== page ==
COVID-19: Fine art fairs
One challenge for Art Dealers and Gallerists to have arisen from the outbreak of COVID-19 is the cancellation or postponement of Fine Art fairs. Quite apart from the fair organisers who face financial uncertainty themselves, those planning to exhibit at such fairs are left potentially out-of-pocket and with fewer major sales events at which to do business.
Some Art Dealers feel that fairs are genuinely fruitful places to trade, and others attend principally to be seen by the right people, but all agree that these gatherings offer them something that they can’t get elsewhere: exposure directly to large numbers of potential buyers.
Can these Dealers, whose fair attendance has been pulled from under them as a result of the Coronavirus pandemic, claim their participation costs back from event organisers?
Whether or not claims can be made successfully to fair organisers outside of the standard Terms and Conditions remains to be seen.
Numerous fairs have been “postponed” — many to next year — rather than “cancelled”, which could have implications to exhibitors. “If a fair is cancelled it is likely a refund will be paid to the Dealer (possibly less administrative costs),” says Rudy Capildeo, a partner at the law firm Charles Russell Speechlys. “If a fair is postponed, the fair will likely retain the dealer’s deposit.” But, Pierre Valentin of Constantine Cannon says, this “will again depend on the law of the contract and its content. It is difficult to offer generic advice”.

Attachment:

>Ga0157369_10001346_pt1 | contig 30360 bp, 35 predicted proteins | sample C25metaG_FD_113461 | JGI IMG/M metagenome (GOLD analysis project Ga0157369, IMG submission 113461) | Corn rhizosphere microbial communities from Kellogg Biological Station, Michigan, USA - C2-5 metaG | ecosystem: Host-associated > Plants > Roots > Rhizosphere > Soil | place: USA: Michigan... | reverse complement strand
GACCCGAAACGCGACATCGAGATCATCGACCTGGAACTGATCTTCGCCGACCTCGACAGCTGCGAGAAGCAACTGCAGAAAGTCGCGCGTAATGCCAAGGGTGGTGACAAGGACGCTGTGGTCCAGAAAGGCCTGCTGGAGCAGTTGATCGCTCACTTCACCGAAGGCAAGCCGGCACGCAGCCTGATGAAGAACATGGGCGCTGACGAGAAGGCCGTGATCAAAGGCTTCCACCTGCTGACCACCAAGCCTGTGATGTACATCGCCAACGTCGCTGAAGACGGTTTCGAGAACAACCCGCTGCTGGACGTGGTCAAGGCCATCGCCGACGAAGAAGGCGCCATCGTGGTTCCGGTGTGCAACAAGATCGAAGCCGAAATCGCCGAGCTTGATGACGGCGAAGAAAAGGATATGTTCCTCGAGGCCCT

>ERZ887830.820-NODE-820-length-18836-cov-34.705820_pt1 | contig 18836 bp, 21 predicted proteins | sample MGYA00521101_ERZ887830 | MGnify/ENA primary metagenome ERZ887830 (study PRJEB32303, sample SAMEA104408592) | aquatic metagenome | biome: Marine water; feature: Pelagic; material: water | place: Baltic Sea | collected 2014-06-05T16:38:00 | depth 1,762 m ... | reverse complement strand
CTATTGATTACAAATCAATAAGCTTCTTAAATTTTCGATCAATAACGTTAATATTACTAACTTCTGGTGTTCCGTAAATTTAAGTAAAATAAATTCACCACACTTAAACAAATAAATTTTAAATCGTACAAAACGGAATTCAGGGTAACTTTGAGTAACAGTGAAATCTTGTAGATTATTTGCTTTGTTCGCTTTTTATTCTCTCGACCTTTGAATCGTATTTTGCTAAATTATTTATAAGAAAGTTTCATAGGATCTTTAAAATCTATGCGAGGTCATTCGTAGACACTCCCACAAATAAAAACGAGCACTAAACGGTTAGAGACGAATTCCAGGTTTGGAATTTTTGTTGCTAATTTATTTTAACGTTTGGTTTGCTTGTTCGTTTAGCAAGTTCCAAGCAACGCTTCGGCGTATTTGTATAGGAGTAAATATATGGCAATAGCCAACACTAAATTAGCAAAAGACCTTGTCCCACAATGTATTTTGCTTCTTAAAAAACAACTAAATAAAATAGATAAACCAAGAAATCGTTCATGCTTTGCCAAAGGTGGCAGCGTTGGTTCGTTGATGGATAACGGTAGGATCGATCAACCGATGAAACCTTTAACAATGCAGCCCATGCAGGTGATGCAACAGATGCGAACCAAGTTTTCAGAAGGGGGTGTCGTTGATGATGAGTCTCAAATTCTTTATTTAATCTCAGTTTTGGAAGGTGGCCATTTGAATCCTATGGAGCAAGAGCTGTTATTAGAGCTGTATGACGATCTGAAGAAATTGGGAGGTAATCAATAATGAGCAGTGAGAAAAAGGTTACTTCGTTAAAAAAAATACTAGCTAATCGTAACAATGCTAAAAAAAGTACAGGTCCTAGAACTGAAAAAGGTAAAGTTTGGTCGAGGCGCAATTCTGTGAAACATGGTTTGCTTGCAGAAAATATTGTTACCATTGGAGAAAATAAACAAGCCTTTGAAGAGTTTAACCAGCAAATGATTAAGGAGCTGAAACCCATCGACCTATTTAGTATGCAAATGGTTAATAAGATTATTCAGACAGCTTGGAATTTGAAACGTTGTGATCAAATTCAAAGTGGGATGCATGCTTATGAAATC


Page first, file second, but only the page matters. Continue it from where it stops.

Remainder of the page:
Dealers’ potential losses are not limited to attendance fees. Logistics, arranged through specialist Fine Art shippers, account for significant costs; marketing material produced in advance of the fair for circulation to potential and existing customers; Insurance Premiums for the extension of cover to include Stock on exhibition at a fair; local accommodation and travel expenses for staff; food and drink ordered to offer customers at the fair.
All of this will leave many Dealers and Gallerists poorer.
Yet not all fairs are cancelling without the offer of an alternative. Art Basel Hong Kong, for example, went ahead in an entirely virtual space accessible online. The fair ran several online viewing rooms, in which approximately 2,000 artworks collectively valued at over $270 million were displayed, with great success. 235 of the fair’s 242 scheduled exhibitors signed up to display their works in this online fair, and more than 250,000 visitors explored the online viewing rooms – this in comparison to the 88,000 people that attended the
physical fair last year.
In fact, this sudden step-change to virtual art fairs is not a step change at all. It is merely the significant acceleration of a growing trend. Major fairs have had online portals for many years, and it has been reported that more than a third of galleries’ sales from fairs usually occur before the fair opens or after it closes, but attempting to replicate an entire fair experience online was unprecedented.
It should also be mentioned that online fairs also offer the buyer a greater degree of transparency, as every featured artwork was displayed with a specific price or price range. This is highly unusual for an industry famous for its reluctance to make pricing transparent, and excellent for the image of Dealers.
Perhaps, then, the short-term financial pain suffered by Dealers and Gallerists may (in time) be mitigated by the opportunity they have to be pioneers in this new era. Like so many other areas of life, it’s doubtful that art fairs will ever be quite the same again.